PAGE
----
On 2 February 1989, the first prototype JAS 39-1 crashed on its sixth flight, when attempting to land in Linköping. The pilot, Lars Rådeström escaped with a fractured elbow and some minor...

PIO leads to crash landing and loss of aircraft

Rtishchevo Russia Student pilot on first solo flight in Let L 410 another student as right seat observer with guidance from his Instructor Pilot heard on radio. The students lack of experience...

C-17 Pilot Induced Oscillation in Air Refueling

Pilot Induced Oscillation. Crash

Cloud Hopper club member Mat 'Flymo' Howard's unfortunate accident. Please subscribe to our main channel: http://www.youtube.com/subscription_center?add_user=lookupparagliding Main DIY web.

F-16 Pilot Induced Oscillation during First Flight Test

During a high speed taxi test, the F-16 prototype experience severe PIO resulting in becoming airborne.

Saab Gripen Pilot Induced Oscillation during Flight Test - Landing Crash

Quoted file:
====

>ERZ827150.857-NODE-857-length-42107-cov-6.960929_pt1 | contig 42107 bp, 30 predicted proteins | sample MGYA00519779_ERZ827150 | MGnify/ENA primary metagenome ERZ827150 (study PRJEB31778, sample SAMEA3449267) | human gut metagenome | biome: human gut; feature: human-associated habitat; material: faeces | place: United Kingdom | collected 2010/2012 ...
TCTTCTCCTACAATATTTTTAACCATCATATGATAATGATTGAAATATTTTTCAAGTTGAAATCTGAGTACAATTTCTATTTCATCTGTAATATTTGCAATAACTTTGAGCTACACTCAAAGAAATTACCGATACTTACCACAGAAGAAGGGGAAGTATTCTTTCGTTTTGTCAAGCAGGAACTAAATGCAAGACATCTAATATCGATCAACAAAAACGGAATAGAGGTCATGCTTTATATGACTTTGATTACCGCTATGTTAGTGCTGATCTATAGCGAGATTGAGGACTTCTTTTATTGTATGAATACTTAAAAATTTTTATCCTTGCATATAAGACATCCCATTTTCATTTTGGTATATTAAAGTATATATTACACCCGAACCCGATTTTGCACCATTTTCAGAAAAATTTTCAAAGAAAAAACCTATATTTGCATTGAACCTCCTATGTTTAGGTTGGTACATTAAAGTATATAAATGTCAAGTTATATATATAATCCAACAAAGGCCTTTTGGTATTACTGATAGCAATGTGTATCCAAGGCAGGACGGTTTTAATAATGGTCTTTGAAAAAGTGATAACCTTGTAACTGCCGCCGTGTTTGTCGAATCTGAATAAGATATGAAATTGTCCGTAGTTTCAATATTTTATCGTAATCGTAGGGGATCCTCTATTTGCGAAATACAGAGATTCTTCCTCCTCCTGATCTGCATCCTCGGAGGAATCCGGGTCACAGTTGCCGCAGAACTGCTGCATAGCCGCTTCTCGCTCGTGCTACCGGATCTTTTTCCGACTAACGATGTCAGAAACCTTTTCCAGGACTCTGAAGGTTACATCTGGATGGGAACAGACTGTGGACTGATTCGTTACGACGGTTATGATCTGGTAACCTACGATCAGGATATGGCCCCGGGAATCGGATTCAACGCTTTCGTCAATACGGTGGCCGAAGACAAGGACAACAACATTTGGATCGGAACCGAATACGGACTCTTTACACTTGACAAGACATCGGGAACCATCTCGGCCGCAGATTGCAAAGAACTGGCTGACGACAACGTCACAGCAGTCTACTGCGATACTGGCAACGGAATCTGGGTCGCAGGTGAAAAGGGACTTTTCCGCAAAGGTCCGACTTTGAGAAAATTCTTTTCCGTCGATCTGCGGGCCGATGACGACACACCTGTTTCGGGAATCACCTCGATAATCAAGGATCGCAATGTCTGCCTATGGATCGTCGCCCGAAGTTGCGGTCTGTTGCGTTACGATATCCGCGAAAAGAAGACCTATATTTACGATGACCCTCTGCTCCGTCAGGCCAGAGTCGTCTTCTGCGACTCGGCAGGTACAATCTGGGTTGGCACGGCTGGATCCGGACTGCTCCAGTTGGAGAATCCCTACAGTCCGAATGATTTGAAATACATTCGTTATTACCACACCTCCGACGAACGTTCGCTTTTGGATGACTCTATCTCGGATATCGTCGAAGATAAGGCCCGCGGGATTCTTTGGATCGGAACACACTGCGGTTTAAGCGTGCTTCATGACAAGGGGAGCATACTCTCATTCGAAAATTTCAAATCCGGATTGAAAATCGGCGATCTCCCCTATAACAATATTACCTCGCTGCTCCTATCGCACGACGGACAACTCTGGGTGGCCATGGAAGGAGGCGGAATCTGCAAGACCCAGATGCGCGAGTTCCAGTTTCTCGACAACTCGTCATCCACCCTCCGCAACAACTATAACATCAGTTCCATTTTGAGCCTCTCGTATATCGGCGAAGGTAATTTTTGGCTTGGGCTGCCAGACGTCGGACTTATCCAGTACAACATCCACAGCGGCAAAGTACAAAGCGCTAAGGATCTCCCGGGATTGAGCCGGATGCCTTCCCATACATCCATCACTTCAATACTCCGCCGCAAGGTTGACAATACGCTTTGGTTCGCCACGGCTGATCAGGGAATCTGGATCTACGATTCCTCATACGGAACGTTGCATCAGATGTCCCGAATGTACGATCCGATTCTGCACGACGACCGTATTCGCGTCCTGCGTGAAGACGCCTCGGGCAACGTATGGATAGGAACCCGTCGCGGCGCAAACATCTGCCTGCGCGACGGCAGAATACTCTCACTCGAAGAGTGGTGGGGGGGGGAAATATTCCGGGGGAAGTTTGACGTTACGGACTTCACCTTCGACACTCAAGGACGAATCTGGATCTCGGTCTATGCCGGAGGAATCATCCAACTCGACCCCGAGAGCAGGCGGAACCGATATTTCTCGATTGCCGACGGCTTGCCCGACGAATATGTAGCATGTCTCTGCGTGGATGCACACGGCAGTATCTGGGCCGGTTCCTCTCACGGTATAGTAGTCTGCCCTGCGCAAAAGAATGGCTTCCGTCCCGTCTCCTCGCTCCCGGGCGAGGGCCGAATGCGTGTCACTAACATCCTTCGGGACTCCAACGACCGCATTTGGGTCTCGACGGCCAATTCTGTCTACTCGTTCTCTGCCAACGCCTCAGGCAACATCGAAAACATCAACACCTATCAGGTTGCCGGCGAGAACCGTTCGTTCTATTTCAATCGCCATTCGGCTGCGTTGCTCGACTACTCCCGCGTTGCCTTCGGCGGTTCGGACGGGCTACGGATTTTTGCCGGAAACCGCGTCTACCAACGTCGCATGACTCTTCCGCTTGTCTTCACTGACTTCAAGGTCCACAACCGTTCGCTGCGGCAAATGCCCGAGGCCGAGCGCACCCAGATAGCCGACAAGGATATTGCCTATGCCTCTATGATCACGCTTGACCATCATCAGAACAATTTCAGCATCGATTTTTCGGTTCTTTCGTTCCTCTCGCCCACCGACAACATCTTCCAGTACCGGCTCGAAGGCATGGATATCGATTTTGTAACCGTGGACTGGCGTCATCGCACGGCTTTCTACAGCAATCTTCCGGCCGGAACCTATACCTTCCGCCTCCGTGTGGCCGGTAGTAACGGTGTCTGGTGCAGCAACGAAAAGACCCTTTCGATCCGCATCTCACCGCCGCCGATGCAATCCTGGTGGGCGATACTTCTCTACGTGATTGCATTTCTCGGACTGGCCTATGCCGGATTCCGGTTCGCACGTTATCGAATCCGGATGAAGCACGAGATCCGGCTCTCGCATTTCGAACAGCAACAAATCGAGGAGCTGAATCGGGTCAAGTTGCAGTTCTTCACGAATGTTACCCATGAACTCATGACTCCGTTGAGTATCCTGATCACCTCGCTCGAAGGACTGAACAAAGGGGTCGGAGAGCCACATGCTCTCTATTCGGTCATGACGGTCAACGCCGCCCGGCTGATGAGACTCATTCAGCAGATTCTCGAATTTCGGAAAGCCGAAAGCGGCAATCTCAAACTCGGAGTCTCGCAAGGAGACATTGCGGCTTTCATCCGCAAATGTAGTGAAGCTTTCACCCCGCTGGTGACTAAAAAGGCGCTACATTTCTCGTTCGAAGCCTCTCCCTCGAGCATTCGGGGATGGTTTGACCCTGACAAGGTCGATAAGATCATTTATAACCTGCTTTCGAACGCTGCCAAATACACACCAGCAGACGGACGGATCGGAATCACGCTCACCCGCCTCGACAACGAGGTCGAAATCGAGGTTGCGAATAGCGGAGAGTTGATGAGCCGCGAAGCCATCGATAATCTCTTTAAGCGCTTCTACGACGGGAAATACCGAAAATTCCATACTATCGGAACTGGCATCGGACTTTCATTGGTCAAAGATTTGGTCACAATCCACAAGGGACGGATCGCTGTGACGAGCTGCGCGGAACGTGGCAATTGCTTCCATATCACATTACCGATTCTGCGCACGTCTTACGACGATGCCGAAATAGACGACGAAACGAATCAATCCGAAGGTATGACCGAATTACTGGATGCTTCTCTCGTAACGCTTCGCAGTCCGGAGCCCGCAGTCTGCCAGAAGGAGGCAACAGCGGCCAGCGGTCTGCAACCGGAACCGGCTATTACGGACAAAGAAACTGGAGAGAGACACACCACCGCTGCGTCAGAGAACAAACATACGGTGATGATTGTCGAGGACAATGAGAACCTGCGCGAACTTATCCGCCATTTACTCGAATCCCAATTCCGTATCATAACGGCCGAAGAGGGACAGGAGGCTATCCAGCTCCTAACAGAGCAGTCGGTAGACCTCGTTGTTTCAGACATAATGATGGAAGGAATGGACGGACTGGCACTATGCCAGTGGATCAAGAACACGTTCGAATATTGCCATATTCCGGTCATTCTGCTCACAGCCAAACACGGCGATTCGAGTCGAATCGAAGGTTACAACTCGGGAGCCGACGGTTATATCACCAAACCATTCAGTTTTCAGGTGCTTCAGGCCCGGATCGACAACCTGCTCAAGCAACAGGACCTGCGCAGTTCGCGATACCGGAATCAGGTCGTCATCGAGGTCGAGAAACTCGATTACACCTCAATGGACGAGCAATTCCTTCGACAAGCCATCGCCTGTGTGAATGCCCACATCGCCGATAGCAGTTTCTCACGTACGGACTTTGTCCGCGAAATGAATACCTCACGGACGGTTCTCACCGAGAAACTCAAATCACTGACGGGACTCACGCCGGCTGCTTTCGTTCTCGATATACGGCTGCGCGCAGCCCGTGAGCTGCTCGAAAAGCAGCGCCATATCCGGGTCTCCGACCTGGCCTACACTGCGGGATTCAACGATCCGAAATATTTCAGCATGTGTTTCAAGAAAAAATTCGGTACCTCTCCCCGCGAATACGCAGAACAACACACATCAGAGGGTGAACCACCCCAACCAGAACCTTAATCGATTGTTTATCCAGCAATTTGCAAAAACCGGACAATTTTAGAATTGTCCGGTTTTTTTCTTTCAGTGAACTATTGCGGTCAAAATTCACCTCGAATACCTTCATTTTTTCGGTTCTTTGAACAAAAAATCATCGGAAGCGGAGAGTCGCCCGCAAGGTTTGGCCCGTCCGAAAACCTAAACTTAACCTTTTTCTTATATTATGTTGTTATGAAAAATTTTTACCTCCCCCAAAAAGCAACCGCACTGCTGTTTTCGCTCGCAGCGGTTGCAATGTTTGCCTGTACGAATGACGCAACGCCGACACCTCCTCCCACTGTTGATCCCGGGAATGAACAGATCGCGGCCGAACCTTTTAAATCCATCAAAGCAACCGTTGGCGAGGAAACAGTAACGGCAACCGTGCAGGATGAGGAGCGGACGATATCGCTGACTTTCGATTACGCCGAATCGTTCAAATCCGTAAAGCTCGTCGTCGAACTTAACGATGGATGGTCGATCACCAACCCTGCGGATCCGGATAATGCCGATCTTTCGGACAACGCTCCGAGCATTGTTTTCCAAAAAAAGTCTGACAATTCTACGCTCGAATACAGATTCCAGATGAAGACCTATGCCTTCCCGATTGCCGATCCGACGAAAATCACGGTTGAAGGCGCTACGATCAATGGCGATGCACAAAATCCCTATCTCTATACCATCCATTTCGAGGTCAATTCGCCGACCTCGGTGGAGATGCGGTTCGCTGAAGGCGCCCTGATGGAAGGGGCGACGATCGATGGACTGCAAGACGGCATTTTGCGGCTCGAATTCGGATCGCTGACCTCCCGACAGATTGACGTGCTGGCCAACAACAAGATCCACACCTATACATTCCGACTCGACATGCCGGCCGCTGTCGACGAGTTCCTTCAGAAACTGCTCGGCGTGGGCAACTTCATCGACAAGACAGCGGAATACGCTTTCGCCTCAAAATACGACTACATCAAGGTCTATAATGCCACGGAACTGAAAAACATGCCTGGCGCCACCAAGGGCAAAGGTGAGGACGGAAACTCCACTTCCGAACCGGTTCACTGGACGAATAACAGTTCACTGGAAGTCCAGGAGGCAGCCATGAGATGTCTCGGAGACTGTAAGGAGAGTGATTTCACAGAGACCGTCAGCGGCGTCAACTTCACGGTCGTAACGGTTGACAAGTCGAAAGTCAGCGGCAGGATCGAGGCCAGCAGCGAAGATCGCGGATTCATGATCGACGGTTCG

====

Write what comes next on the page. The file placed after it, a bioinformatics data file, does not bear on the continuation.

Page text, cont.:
The Saab Gripen had a unique flight control system that contributed to this PIO experienced by the test pilot during a landing task in early fight test. The aircraft was destroyed by the crash...

Chase plane view of F-8 DFBW pilot-induced oscillations

This 38 second movie clip shows pilot-induced oscillations of the F-8 DFBW aircraft taken from a chase plane. From 1972 to 1985 the NASA Dryden Flight Research Center conducted flight research...

Hang glider Pilot Induced Oscillation (PIO) whilst landing at Stanwell Oct 2013

on final and low to the ground Pilot Input Ossicilation (PIO) the glider starts to ossilate, nearly end up in the trees but I get it back in control and land on the sand.

9443 videos foundNext > 

We're sorry, but there's no news about "Pilot-induced oscillation" right now.


Oops, we seem to be having trouble contacting Twitter

Support Wikipedia

A portion of the proceeds from advertising on Digplanet goes to supporting Wikipedia. Please add your support for Wikipedia!

Searchlight Group

Digplanet also receives support from Searchlight Group. Visit Searchlight